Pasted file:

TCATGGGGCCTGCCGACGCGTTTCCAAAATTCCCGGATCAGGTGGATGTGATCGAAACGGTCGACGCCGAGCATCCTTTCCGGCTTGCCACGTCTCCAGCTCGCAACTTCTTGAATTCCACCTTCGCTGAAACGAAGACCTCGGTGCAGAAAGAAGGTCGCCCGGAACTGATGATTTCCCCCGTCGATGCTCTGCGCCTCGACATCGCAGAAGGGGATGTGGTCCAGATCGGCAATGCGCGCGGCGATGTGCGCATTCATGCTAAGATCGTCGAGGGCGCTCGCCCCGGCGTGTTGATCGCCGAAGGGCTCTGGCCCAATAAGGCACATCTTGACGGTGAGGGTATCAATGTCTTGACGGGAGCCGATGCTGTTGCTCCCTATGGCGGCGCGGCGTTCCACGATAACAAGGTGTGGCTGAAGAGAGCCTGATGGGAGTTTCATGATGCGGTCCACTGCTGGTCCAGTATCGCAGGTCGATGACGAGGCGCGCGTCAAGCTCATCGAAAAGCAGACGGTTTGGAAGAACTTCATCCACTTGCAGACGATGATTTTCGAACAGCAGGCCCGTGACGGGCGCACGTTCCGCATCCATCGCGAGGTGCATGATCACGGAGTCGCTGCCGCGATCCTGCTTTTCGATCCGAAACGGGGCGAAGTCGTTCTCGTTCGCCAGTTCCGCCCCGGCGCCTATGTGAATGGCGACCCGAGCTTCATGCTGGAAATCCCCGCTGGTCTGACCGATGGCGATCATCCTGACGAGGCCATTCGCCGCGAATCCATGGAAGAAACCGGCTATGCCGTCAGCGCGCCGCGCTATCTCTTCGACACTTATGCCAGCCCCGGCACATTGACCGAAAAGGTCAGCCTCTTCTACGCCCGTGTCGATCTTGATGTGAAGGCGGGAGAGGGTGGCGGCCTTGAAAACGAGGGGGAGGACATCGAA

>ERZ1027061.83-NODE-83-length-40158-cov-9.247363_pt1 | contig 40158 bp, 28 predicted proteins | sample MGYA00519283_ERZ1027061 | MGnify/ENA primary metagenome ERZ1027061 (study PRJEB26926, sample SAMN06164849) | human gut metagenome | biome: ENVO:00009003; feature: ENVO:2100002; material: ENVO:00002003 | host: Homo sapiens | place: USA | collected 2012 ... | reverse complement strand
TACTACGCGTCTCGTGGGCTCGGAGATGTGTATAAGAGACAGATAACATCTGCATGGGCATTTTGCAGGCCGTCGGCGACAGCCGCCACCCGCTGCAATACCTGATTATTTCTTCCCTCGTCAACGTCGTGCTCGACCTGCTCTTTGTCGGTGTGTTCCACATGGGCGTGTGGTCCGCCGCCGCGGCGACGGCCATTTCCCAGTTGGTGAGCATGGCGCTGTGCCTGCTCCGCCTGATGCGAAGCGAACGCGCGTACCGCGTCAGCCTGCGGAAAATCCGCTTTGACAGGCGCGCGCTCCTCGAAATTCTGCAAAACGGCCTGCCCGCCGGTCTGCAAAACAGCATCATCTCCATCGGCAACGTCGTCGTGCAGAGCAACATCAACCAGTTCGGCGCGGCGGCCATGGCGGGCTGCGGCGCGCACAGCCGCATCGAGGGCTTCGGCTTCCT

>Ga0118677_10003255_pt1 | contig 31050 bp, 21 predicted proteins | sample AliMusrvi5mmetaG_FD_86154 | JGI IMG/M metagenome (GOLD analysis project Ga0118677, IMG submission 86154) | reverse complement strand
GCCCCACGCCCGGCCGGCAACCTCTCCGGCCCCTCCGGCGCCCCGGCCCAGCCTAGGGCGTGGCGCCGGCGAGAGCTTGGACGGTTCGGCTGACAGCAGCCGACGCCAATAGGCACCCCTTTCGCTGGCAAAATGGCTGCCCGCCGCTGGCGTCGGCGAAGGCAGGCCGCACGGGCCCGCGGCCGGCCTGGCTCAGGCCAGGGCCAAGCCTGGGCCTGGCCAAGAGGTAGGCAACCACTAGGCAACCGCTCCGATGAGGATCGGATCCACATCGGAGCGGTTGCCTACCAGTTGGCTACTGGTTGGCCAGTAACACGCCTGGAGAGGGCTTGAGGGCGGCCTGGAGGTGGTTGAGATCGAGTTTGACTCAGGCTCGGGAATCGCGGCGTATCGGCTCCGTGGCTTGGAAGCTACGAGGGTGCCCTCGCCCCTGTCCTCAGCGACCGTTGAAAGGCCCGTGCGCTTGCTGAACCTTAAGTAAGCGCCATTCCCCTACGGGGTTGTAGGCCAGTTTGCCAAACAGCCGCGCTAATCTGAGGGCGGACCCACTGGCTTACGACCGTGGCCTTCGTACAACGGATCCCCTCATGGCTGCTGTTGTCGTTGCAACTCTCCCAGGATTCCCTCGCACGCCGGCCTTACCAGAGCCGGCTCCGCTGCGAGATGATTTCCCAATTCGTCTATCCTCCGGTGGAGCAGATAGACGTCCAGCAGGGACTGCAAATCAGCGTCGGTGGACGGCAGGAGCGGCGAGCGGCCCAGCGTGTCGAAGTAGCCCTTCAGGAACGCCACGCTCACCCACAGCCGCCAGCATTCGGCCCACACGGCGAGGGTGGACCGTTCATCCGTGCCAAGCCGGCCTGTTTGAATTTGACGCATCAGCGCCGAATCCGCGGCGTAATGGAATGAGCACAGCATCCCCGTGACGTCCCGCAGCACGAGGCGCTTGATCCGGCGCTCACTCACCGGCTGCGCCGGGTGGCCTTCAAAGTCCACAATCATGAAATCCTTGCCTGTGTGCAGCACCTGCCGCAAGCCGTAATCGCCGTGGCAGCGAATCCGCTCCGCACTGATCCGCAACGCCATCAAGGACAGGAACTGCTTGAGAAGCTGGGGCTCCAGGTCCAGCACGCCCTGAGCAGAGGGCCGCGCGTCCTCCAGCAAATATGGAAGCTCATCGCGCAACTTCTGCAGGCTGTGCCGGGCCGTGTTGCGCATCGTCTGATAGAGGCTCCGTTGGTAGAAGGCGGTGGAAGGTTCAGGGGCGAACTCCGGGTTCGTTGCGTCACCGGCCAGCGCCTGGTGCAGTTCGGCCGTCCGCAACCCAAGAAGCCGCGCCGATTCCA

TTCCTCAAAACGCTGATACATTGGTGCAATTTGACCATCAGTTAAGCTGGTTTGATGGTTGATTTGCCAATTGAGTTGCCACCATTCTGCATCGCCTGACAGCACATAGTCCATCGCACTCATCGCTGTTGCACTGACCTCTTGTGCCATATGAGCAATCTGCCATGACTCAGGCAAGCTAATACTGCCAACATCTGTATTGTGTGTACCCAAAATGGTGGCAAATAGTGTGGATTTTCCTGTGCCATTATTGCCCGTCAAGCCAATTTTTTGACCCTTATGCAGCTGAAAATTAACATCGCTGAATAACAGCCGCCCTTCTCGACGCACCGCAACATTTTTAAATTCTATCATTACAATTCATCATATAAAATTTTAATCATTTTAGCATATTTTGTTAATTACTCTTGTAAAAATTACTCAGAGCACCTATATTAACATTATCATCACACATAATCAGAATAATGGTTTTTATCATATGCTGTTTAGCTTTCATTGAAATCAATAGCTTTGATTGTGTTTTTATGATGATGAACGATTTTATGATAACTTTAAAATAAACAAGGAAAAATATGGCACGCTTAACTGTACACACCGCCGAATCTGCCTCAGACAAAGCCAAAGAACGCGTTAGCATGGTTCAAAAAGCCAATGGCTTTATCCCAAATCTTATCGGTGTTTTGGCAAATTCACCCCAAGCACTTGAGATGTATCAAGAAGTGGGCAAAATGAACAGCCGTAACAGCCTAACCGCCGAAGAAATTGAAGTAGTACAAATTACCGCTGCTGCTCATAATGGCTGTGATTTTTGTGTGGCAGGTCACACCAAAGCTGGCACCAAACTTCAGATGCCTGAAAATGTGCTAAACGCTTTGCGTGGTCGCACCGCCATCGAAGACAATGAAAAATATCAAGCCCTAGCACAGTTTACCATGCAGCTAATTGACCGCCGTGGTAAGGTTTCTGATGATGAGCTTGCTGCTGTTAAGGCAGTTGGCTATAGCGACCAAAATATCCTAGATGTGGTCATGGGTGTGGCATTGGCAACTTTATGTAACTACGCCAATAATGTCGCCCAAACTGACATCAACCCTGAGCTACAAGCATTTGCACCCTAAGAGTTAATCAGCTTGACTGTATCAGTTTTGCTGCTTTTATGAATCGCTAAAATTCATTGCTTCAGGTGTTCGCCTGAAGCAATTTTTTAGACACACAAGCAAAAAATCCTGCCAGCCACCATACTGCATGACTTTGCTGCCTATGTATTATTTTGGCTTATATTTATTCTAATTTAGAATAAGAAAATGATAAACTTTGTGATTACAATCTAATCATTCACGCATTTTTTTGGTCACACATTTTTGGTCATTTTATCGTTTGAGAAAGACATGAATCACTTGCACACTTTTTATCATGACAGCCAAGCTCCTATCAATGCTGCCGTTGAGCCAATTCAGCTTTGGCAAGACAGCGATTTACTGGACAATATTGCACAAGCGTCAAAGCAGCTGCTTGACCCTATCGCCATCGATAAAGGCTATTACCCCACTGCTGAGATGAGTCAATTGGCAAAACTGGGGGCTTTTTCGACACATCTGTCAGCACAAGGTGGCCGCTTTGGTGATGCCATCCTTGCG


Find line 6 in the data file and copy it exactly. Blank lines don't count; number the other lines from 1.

TTCCTCAAAACGCTGATACATTGGTGCAATTTGACCATCAGTTAAGCTGGTTTGATGGTTGATTTGCCAATTGAGTTGCCACCATTCTGCATCGCCTGACAGCACATAGTCCATCGCACTCATCGCTGTTGCACTGACCTCTTGTGCCATATGAGCAATCTGCCATGACTCAGGCAAGCTAATACTGCCAACATCTGTATTGTGTGTACCCAAAATGGTGGCAAATAGTGTGGATTTTCCTGTGCCATTATTGCCCGTCAAGCCAATTTTTTGACCCTTATGCAGCTGAAAATTAACATCGCTGAATAACAGCCGCCCTTCTCGACGCACCGCAACATTTTTAAATTCTATCATTACAATTCATCATATAAAATTTTAATCATTTTAGCATATTTTGTTAATTACTCTTGTAAAAATTACTCAGAGCACCTATATTAACATTATCATCACACATAATCAGAATAATGGTTTTTATCATATGCTGTTTAGCTTTCATTGAAATCAATAGCTTTGATTGTGTTTTTATGATGATGAACGATTTTATGATAACTTTAAAATAAACAAGGAAAAATATGGCACGCTTAACTGTACACACCGCCGAATCTGCCTCAGACAAAGCCAAAGAACGCGTTAGCATGGTTCAAAAAGCCAATGGCTTTATCCCAAATCTTATCGGTGTTTTGGCAAATTCACCCCAAGCACTTGAGATGTATCAAGAAGTGGGCAAAATGAACAGCCGTAACAGCCTAACCGCCGAAGAAATTGAAGTAGTACAAATTACCGCTGCTGCTCATAATGGCTGTGATTTTTGTGTGGCAGGTCACACCAAAGCTGGCACCAAACTTCAGATGCCTGAAAATGTGCTAAACGCTTTGCGTGGTCGCACCGCCATCGAAGACAATGAAAAATATCAAGCCCTAGCACAGTTTACCATGCAGCTAATTGACCGCCGTGGTAAGGTTTCTGATGATGAGCTTGCTGCTGTTAAGGCAGTTGGCTATAGCGACCAAAATATCCTAGATGTGGTCATGGGTGTGGCATTGGCAACTTTATGTAACTACGCCAATAATGTCGCCCAAACTGACATCAACCCTGAGCTACAAGCATTTGCACCCTAAGAGTTAATCAGCTTGACTGTATCAGTTTTGCTGCTTTTATGAATCGCTAAAATTCATTGCTTCAGGTGTTCGCCTGAAGCAATTTTTTAGACACACAAGCAAAAAATCCTGCCAGCCACCATACTGCATGACTTTGCTGCCTATGTATTATTTTGGCTTATATTTATTCTAATTTAGAATAAGAAAATGATAAACTTTGTGATTACAATCTAATCATTCACGCATTTTTTTGGTCACACATTTTTGGTCATTTTATCGTTTGAGAAAGACATGAATCACTTGCACACTTTTTATCATGACAGCCAAGCTCCTATCAATGCTGCCGTTGAGCCAATTCAGCTTTGGCAAGACAGCGATTTACTGGACAATATTGCACAAGCGTCAAAGCAGCTGCTTGACCCTATCGCCATCGATAAAGGCTATTACCCCACTGCTGAGATGAGTCAATTGGCAAAACTGGGGGCTTTTTCGACACATCTGTCAGCACAAGGTGGCCGCTTTGGTGATGCCATCCTTGCG